moody


moody

adjective, mood·i·er, mood·i·est.

  1. given to gloomy, depressed, or sullen moods; ill-humored.
  2. proceeding from or showing such a mood: a moody silence.
  3. expressing or exhibiting sharply varying moods; temperamental.

noun

  1. Dwight Ly·man [lahy-muh n] /ˈlaɪ mən/, 1837–99, U.S. evangelist.
  2. Helen Wills. Wills, Helen Newington.
  3. William Vaughn [vawn] /vɔn/, 1869–1910, U.S. poet and playwright.

adjective moodier or moodiest

  1. sullen, sulky, or gloomy
  2. temperamental or changeable

noun

  1. Dwight Lyman. 1837–99, US evangelist and hymnodist, noted for his revivalist campaigns in Britain and the US with I. D. Sankey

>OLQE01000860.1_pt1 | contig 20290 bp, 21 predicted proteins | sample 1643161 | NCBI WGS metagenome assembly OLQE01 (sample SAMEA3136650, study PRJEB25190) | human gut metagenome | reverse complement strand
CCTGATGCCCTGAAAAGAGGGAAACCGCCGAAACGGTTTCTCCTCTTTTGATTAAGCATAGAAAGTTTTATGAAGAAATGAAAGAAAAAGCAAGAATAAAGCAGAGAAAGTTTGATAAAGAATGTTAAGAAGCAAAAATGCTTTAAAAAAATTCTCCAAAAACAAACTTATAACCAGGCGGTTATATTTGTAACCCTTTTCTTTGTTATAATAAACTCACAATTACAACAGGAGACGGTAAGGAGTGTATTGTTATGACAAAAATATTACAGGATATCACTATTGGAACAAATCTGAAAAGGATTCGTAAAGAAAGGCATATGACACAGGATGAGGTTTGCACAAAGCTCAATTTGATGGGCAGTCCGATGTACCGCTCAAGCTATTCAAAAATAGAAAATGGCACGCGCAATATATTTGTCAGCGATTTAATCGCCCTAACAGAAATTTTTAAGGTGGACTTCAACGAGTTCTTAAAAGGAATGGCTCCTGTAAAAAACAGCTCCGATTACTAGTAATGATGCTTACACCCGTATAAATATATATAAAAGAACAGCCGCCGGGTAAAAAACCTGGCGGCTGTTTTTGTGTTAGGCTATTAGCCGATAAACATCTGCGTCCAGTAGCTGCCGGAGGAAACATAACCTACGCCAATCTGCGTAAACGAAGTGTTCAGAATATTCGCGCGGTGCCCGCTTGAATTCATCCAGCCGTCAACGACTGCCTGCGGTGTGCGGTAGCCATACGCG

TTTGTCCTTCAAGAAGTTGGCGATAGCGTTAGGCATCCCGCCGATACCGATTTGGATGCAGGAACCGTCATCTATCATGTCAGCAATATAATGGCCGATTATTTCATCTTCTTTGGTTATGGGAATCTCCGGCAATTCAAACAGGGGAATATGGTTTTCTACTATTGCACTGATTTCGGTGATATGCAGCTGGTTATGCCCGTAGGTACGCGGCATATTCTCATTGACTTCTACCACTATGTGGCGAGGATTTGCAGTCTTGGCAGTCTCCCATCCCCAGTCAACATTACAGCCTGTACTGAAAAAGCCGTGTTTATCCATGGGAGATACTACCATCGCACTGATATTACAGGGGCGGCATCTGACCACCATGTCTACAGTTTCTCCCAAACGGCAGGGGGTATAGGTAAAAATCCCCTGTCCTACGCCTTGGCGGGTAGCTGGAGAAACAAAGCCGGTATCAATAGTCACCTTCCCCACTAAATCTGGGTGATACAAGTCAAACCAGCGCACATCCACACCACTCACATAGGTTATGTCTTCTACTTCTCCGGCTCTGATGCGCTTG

adj.Old English modig “brave, proud, high-spirited, impetuous, arrogant,” from Proto-Germanic *modago- (cf. Old Saxon modag, Dutch moedig, German mutig, Old Norse moðugr); see mood (1) + -y (2). Meaning “subject to gloomy spells” is first recorded 1590s (via a Middle English sense of “angry”). adj.

  1. Given to frequent changes of mood; temperamental.
  2. Subject to periods of depression; sulky.
  3. Expressive of a mood, especially a sullen or gloomy mood.

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